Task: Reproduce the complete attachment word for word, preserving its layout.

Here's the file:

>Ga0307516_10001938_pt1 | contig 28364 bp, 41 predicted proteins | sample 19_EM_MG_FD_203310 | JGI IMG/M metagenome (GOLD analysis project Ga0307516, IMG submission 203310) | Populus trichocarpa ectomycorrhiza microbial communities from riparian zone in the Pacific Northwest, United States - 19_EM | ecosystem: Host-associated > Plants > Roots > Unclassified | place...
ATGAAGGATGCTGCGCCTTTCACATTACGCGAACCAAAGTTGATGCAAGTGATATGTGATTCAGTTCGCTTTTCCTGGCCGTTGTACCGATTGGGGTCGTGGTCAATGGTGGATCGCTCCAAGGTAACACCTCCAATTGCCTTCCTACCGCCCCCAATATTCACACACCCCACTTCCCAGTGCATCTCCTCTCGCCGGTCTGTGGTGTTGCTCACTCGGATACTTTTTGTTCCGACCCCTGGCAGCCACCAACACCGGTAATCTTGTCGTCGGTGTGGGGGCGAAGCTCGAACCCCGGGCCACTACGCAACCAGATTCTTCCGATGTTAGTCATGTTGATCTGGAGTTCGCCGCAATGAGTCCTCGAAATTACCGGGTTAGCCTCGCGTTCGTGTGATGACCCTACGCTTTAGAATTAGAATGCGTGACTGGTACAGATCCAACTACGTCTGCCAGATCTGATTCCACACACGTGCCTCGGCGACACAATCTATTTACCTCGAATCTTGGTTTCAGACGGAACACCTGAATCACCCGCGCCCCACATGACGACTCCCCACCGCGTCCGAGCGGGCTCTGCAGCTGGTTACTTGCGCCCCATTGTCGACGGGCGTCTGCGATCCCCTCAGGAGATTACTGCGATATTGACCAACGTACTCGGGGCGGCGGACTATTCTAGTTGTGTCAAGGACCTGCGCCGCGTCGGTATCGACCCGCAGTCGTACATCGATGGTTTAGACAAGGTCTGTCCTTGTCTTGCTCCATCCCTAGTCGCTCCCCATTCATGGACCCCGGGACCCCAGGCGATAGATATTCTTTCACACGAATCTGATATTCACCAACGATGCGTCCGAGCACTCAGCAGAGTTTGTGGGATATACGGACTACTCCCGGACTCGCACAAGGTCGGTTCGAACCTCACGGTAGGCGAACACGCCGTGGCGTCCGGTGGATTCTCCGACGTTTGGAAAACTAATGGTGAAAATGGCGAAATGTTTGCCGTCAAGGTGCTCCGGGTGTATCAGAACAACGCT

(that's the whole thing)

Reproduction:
>Ga0307516_10001938_pt1 | contig 28364 bp, 41 predicted proteins | sample 19_EM_MG_FD_203310 | JGI IMG/M metagenome (GOLD analysis project Ga0307516, IMG submission 203310) | Populus trichocarpa ectomycorrhiza microbial communities from riparian zone in the Pacific Northwest, United States - 19_EM | ecosystem: Host-associated > Plants > Roots > Unclassified | place...
ATGAAGGATGCTGCGCCTTTCACATTACGCGAACCAAAGTTGATGCAAGTGATATGTGATTCAGTTCGCTTTTCCTGGCCGTTGTACCGATTGGGGTCGTGGTCAATGGTGGATCGCTCCAAGGTAACACCTCCAATTGCCTTCCTACCGCCCCCAATATTCACACACCCCACTTCCCAGTGCATCTCCTCTCGCCGGTCTGTGGTGTTGCTCACTCGGATACTTTTTGTTCCGACCCCTGGCAGCCACCAACACCGGTAATCTTGTCGTCGGTGTGGGGGCGAAGCTCGAACCCCGGGCCACTACGCAACCAGATTCTTCCGATGTTAGTCATGTTGATCTGGAGTTCGCCGCAATGAGTCCTCGAAATTACCGGGTTAGCCTCGCGTTCGTGTGATGACCCTACGCTTTAGAATTAGAATGCGTGACTGGTACAGATCCAACTACGTCTGCCAGATCTGATTCCACACACGTGCCTCGGCGACACAATCTATTTACCTCGAATCTTGGTTTCAGACGGAACACCTGAATCACCCGCGCCCCACATGACGACTCCCCACCGCGTCCGAGCGGGCTCTGCAGCTGGTTACTTGCGCCCCATTGTCGACGGGCGTCTGCGATCCCCTCAGGAGATTACTGCGATATTGACCAACGTACTCGGGGCGGCGGACTATTCTAGTTGTGTCAAGGACCTGCGCCGCGTCGGTATCGACCCGCAGTCGTACATCGATGGTTTAGACAAGGTCTGTCCTTGTCTTGCTCCATCCCTAGTCGCTCCCCATTCATGGACCCCGGGACCCCAGGCGATAGATATTCTTTCACACGAATCTGATATTCACCAACGATGCGTCCGAGCACTCAGCAGAGTTTGTGGGATATACGGACTACTCCCGGACTCGCACAAGGTCGGTTCGAACCTCACGGTAGGCGAACACGCCGTGGCGTCCGGTGGATTCTCCGACGTTTGGAAAACTAATGGTGAAAATGGCGAAATGTTTGCCGTCAAGGTGCTCCGGGTGTATCAGAACAACGCT